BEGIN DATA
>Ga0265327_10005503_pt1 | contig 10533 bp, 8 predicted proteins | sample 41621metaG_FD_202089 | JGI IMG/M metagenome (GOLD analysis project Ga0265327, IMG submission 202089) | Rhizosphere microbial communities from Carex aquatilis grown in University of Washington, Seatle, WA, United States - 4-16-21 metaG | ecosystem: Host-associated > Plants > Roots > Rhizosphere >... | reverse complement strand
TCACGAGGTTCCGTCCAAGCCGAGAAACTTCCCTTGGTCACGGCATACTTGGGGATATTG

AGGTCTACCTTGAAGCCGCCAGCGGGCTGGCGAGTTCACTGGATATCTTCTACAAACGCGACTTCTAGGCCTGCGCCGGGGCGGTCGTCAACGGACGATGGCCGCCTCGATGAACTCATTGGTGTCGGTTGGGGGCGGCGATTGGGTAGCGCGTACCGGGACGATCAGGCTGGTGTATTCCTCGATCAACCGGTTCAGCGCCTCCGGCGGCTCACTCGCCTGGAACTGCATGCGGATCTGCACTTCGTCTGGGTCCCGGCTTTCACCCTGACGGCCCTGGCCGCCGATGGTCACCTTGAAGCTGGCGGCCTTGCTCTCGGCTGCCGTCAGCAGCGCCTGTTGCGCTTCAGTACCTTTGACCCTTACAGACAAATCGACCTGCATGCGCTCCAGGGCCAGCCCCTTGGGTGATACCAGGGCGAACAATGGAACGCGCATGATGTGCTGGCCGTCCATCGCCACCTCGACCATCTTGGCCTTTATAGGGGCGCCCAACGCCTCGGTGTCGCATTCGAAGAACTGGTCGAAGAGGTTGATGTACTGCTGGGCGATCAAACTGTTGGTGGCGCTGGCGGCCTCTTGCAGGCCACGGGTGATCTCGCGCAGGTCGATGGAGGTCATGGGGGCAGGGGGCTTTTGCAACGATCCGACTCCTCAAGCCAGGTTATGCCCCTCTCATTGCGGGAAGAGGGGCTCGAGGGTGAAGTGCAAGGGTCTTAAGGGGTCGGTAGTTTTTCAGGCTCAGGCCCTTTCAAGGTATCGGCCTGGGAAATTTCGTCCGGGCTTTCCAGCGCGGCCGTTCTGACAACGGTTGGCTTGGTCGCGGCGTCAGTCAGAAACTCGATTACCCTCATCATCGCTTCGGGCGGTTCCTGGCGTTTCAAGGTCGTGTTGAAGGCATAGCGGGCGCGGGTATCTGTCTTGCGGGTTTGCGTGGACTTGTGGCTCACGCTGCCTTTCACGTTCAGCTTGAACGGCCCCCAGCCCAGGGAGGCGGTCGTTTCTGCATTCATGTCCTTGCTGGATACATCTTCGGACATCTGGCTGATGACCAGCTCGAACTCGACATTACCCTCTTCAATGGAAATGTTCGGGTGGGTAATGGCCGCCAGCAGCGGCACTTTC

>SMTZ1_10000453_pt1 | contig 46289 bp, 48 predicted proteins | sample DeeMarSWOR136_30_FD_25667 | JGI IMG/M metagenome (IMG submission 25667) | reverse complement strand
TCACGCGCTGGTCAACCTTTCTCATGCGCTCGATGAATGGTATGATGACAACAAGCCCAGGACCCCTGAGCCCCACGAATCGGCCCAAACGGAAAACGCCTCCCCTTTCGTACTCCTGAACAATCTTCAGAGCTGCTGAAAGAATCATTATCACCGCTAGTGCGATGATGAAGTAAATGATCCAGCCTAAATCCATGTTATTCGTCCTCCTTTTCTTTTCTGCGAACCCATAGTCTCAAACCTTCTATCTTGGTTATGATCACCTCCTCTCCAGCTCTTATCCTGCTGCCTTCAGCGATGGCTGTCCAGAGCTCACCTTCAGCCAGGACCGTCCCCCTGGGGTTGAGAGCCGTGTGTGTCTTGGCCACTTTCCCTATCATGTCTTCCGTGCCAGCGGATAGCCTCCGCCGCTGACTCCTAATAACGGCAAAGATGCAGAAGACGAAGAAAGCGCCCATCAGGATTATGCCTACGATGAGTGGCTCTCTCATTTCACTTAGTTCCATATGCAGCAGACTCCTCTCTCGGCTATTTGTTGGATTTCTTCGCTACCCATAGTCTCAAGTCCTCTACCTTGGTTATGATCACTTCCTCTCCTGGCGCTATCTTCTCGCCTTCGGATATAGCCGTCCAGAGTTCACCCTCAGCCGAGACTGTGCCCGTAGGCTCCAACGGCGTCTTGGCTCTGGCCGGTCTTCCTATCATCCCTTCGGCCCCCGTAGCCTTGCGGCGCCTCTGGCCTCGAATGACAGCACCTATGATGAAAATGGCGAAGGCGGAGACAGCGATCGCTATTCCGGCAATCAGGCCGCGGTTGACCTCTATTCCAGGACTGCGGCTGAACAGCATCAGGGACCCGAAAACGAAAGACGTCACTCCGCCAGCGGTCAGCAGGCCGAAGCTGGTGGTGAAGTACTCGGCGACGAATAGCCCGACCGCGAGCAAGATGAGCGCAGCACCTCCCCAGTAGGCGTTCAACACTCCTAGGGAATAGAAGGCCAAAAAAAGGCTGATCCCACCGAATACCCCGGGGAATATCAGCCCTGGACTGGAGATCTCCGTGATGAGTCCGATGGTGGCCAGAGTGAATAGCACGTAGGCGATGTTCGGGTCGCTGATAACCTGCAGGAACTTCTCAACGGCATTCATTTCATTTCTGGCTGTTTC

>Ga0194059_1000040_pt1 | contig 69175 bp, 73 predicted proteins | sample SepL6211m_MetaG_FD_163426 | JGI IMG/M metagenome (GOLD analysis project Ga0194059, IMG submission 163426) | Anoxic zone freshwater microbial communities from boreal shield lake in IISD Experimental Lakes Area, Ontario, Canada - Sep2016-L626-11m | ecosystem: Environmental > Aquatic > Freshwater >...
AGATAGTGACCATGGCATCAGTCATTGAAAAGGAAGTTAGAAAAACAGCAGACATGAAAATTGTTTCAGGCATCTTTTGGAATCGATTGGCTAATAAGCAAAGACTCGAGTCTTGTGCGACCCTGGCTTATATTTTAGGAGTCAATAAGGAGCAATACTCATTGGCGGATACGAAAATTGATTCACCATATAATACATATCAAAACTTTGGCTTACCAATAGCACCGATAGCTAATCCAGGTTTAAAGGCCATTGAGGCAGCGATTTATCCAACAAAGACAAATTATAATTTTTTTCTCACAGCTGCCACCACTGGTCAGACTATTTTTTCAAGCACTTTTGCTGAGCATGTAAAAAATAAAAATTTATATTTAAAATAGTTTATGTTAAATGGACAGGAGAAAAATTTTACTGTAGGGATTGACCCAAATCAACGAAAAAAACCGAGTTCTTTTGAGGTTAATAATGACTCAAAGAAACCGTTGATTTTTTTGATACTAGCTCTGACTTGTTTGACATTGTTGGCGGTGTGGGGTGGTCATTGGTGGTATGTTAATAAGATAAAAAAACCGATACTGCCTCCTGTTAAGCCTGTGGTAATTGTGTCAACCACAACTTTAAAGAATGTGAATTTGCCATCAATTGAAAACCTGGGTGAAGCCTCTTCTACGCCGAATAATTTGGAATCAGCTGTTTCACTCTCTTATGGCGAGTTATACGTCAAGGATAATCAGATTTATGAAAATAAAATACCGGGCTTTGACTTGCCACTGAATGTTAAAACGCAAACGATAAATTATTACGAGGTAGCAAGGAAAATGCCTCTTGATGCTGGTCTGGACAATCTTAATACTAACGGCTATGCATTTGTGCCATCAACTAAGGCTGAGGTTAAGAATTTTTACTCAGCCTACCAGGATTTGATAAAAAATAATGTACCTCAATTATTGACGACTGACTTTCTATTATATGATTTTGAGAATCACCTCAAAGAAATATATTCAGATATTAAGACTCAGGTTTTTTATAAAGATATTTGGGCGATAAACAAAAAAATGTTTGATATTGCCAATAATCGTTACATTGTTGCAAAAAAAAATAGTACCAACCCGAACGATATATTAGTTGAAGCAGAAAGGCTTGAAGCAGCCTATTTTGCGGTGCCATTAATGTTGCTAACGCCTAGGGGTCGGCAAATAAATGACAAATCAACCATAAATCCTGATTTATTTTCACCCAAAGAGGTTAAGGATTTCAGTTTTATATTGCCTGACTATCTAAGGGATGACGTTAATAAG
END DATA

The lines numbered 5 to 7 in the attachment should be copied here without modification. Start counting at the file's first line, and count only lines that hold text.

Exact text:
TCACGCGCTGGTCAACCTTTCTCATGCGCTCGATGAATGGTATGATGACAACAAGCCCAGGACCCCTGAGCCCCACGAATCGGCCCAAACGGAAAACGCCTCCCCTTTCGTACTCCTGAACAATCTTCAGAGCTGCTGAAAGAATCATTATCACCGCTAGTGCGATGATGAAGTAAATGATCCAGCCTAAATCCATGTTATTCGTCCTCCTTTTCTTTTCTGCGAACCCATAGTCTCAAACCTTCTATCTTGGTTATGATCACCTCCTCTCCAGCTCTTATCCTGCTGCCTTCAGCGATGGCTGTCCAGAGCTCACCTTCAGCCAGGACCGTCCCCCTGGGGTTGAGAGCCGTGTGTGTCTTGGCCACTTTCCCTATCATGTCTTCCGTGCCAGCGGATAGCCTCCGCCGCTGACTCCTAATAACGGCAAAGATGCAGAAGACGAAGAAAGCGCCCATCAGGATTATGCCTACGATGAGTGGCTCTCTCATTTCACTTAGTTCCATATGCAGCAGACTCCTCTCTCGGCTATTTGTTGGATTTCTTCGCTACCCATAGTCTCAAGTCCTCTACCTTGGTTATGATCACTTCCTCTCCTGGCGCTATCTTCTCGCCTTCGGATATAGCCGTCCAGAGTTCACCCTCAGCCGAGACTGTGCCCGTAGGCTCCAACGGCGTCTTGGCTCTGGCCGGTCTTCCTATCATCCCTTCGGCCCCCGTAGCCTTGCGGCGCCTCTGGCCTCGAATGACAGCACCTATGATGAAAATGGCGAAGGCGGAGACAGCGATCGCTATTCCGGCAATCAGGCCGCGGTTGACCTCTATTCCAGGACTGCGGCTGAACAGCATCAGGGACCCGAAAACGAAAGACGTCACTCCGCCAGCGGTCAGCAGGCCGAAGCTGGTGGTGAAGTACTCGGCGACGAATAGCCCGACCGCGAGCAAGATGAGCGCAGCACCTCCCCAGTAGGCGTTCAACACTCCTAGGGAATAGAAGGCCAAAAAAAGGCTGATCCCACCGAATACCCCGGGGAATATCAGCCCTGGACTGGAGATCTCCGTGATGAGTCCGATGGTGGCCAGAGTGAATAGCACGTAGGCGATGTTCGGGTCGCTGATAACCTGCAGGAACTTCTCAACGGCATTCATTTCATTTCTGGCTGTTTC

>Ga0194059_1000040_pt1 | contig 69175 bp, 73 predicted proteins | sample SepL6211m_MetaG_FD_163426 | JGI IMG/M metagenome (GOLD analysis project Ga0194059, IMG submission 163426) | Anoxic zone freshwater microbial communities from boreal shield lake in IISD Experimental Lakes Area, Ontario, Canada - Sep2016-L626-11m | ecosystem: Environmental > Aquatic > Freshwater >...
AGATAGTGACCATGGCATCAGTCATTGAAAAGGAAGTTAGAAAAACAGCAGACATGAAAATTGTTTCAGGCATCTTTTGGAATCGATTGGCTAATAAGCAAAGACTCGAGTCTTGTGCGACCCTGGCTTATATTTTAGGAGTCAATAAGGAGCAATACTCATTGGCGGATACGAAAATTGATTCACCATATAATACATATCAAAACTTTGGCTTACCAATAGCACCGATAGCTAATCCAGGTTTAAAGGCCATTGAGGCAGCGATTTATCCAACAAAGACAAATTATAATTTTTTTCTCACAGCTGCCACCACTGGTCAGACTATTTTTTCAAGCACTTTTGCTGAGCATGTAAAAAATAAAAATTTATATTTAAAATAGTTTATGTTAAATGGACAGGAGAAAAATTTTACTGTAGGGATTGACCCAAATCAACGAAAAAAACCGAGTTCTTTTGAGGTTAATAATGACTCAAAGAAACCGTTGATTTTTTTGATACTAGCTCTGACTTGTTTGACATTGTTGGCGGTGTGGGGTGGTCATTGGTGGTATGTTAATAAGATAAAAAAACCGATACTGCCTCCTGTTAAGCCTGTGGTAATTGTGTCAACCACAACTTTAAAGAATGTGAATTTGCCATCAATTGAAAACCTGGGTGAAGCCTCTTCTACGCCGAATAATTTGGAATCAGCTGTTTCACTCTCTTATGGCGAGTTATACGTCAAGGATAATCAGATTTATGAAAATAAAATACCGGGCTTTGACTTGCCACTGAATGTTAAAACGCAAACGATAAATTATTACGAGGTAGCAAGGAAAATGCCTCTTGATGCTGGTCTGGACAATCTTAATACTAACGGCTATGCATTTGTGCCATCAACTAAGGCTGAGGTTAAGAATTTTTACTCAGCCTACCAGGATTTGATAAAAAATAATGTACCTCAATTATTGACGACTGACTTTCTATTATATGATTTTGAGAATCACCTCAAAGAAATATATTCAGATATTAAGACTCAGGTTTTTTATAAAGATATTTGGGCGATAAACAAAAAAATGTTTGATATTGCCAATAATCGTTACATTGTTGCAAAAAAAAATAGTACCAACCCGAACGATATATTAGTTGAAGCAGAAAGGCTTGAAGCAGCCTATTTTGCGGTGCCATTAATGTTGCTAACGCCTAGGGGTCGGCAAATAAATGACAAATCAACCATAAATCCTGATTTATTTTCACCCAAAGAGGTTAAGGATTTCAGTTTTATATTGCCTGACTATCTAAGGGATGACGTTAATAAG